Apple’s HomePod is expected to hit the market this Friday, and as it was hinted earlier, the gadget may be just cool enough to entice buyers. However, for most of us the $349 price tag on it seems quite high compared to the $129 Amazon Alexa or $99 Google Home. Nevertheless, who doesn’t want to have the premium Siri-powered entertainment system at home?
The price may not be as much of a focus in the long run. If you get your own HomePod, you may have some questions about setting it up for use. Don’t worry – we’re here to answer any questions you might have about setting up Apple’s newest gadget.
So What Will You Need To Set Up Your New HomePod?
So you’ve received your HomePod and taken it out of the box. Now what? The process is rather easy as long as you have at least one iOS-powered device (iOS 11.2.5 or above) like an iPhone or iPad to help you with setup. Once your iPhone or iPad is near the HomePod, a 3D version of the speaker will pop up and prompt you to connect the two devices OTA (over-the-air).
If you’re a HomeKit user with more than one speaker in the house, your iOS device will also ask you which speaker you’d like to set up. Be sure and select the correct one. When you select the device, specify its name – “home,” “bedroom,” “kitchen” – so your iOS device can tell them apart.
The Personal Request Feature
The HomePod has several features that make your entertainment experience different than any other wifi-powered gadget of its kind. Among these awesome features is the ‘personal request’ feature. It allows you to customize certain settings to ensure you’re not interrupted by texts or any other unwanted interference while using the HomePod.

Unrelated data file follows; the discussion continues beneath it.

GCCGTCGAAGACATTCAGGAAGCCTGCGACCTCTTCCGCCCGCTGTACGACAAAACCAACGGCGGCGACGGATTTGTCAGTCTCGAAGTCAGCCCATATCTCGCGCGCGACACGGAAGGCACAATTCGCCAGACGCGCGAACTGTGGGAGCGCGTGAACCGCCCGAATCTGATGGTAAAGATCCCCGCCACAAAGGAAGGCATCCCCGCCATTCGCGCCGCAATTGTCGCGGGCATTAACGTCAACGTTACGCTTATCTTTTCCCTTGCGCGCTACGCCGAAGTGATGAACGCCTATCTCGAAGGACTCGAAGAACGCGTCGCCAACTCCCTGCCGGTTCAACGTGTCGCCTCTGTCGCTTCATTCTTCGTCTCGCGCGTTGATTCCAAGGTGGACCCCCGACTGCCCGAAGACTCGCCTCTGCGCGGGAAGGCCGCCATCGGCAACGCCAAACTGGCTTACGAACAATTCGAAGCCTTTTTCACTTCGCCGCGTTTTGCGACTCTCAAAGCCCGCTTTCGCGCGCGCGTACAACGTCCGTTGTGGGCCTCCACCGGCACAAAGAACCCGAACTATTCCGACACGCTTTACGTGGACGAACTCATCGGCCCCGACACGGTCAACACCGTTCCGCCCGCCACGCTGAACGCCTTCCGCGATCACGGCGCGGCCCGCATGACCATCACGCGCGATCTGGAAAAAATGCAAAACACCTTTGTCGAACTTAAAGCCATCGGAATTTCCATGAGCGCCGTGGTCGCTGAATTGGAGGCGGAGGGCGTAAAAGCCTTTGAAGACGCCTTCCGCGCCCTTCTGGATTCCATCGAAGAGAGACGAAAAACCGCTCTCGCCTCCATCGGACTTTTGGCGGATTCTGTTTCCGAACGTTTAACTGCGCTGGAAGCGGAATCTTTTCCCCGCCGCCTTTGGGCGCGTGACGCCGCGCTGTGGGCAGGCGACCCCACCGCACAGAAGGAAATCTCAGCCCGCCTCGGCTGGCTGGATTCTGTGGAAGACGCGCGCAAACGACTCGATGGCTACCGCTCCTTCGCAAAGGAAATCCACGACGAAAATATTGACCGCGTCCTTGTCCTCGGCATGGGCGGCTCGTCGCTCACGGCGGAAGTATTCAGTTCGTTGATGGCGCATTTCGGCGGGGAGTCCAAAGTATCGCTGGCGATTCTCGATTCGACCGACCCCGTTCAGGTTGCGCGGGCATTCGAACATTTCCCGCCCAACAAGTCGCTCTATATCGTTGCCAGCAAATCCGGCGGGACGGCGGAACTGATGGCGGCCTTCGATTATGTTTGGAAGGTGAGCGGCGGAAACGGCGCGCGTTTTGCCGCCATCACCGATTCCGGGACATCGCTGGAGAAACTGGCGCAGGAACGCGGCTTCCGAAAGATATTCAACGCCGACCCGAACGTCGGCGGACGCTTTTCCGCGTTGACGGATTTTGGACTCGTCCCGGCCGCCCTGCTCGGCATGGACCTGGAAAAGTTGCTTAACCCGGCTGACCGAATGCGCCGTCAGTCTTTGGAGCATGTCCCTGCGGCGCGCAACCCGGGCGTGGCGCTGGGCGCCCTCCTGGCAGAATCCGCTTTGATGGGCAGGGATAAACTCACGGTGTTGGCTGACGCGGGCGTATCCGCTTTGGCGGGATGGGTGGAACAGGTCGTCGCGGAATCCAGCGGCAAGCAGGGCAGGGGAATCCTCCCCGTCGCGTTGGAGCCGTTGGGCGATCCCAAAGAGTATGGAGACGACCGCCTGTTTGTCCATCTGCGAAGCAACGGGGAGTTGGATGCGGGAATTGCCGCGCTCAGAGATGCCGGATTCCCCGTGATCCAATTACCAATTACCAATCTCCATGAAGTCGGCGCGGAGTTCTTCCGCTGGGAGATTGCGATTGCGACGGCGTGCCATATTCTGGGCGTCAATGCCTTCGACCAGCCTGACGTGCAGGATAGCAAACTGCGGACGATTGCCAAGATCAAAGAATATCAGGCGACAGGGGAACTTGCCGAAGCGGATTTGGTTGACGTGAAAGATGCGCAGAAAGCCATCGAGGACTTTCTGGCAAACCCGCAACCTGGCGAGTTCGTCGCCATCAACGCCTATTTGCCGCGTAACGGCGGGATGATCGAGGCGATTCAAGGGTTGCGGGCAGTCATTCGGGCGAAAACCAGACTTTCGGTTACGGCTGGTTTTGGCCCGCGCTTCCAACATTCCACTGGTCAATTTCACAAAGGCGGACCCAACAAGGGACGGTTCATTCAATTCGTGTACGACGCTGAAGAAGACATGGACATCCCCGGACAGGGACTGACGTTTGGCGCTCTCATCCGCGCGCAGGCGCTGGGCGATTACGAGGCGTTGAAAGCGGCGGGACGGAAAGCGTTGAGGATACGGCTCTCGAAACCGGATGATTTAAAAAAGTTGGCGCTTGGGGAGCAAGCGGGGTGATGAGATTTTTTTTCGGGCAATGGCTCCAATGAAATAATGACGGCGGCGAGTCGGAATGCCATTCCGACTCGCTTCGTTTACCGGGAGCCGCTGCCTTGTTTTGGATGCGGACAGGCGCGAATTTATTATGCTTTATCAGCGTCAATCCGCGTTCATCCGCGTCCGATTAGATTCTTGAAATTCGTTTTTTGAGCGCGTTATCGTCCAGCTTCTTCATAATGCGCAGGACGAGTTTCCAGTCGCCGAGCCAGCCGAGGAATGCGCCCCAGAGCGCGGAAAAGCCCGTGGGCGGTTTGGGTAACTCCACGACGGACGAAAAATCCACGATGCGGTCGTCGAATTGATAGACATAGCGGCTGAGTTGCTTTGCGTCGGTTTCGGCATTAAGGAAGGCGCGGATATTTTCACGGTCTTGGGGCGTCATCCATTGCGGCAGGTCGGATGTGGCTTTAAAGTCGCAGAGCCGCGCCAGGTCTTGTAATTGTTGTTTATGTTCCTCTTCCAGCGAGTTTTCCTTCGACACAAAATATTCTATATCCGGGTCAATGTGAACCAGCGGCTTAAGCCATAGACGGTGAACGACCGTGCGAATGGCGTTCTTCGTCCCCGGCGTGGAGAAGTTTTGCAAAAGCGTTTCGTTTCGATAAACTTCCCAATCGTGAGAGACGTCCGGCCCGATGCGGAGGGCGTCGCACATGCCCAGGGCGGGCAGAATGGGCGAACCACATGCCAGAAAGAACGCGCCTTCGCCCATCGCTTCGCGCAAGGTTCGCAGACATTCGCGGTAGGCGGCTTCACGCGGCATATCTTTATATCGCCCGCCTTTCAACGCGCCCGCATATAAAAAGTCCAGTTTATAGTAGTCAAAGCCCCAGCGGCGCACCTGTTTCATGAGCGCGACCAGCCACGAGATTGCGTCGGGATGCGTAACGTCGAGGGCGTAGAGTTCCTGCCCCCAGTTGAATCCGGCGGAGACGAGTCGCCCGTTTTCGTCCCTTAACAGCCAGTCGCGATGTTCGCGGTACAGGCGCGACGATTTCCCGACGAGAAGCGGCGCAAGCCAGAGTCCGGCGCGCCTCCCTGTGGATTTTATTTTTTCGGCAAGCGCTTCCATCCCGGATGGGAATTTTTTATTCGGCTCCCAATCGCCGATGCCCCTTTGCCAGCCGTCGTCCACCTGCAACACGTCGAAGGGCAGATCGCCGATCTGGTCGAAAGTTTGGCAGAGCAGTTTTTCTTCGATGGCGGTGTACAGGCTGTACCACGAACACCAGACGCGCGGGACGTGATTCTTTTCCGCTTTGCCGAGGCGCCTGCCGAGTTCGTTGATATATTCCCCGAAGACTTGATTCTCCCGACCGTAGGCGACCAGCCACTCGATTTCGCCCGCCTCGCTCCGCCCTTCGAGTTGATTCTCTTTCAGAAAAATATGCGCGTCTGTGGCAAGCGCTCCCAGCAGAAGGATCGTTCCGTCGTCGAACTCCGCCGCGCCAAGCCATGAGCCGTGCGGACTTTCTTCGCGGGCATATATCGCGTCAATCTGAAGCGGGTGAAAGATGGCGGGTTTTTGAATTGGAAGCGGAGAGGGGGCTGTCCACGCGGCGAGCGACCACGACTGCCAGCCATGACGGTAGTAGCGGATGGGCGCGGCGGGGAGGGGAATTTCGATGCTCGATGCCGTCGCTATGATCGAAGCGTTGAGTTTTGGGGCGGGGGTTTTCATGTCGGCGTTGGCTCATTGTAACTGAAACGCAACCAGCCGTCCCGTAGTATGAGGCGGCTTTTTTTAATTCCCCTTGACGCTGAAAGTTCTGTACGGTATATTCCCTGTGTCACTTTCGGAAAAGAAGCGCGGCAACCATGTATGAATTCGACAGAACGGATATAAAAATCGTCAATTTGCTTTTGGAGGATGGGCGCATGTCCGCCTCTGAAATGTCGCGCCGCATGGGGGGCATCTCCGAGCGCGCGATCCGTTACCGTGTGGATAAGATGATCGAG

In the beginning, your speaker hasn’t learned your voice yet. Until it does, your best option is to keep the personal request toggle off. Once the HomePod can decipher between voices, you’ll be in better shape to turn the feature on. This is due to the speaker allowing the user to make make calls, send texts, and even make changes to their iCloud account using their voice. If it doesn’t yet know what voice to listen for, then anyone could use the feature.
Finishing the Setup Procedure
Next, a Terms & Conditions screen will appear for you to read and agree to. After that , the HomePod will now want to download your Wi-Fi password, iCloud account info and other crucial information from your iOS device. You will also see the Apple and iCloud Music libraries that the speaker prefers to use on this screen.
There really isn’t anything to worry about with the transfer, it’s been found to be rather safe. After the transfer is complete, you’ll be prompted to enter your Apple ID and password one more time for confirmation. Once that is done, Siri will walk you through a short tutorial and voice command options to make sure you are using your HomePod correctly.
Time to Now Enjoy the HomePod
After your HomePod is all set, you can start requesting music tracks from your Apple or Spotify playlists to enjoy your new fancy speaker. Keep in mind you’ll have access to more settings in the iOS home app. There you can disable your HomePod’s history, pick default tracks to listen to, and even turn off “Hey Siri” if you want – but we’re not sure why anyone would want to just disable her like that.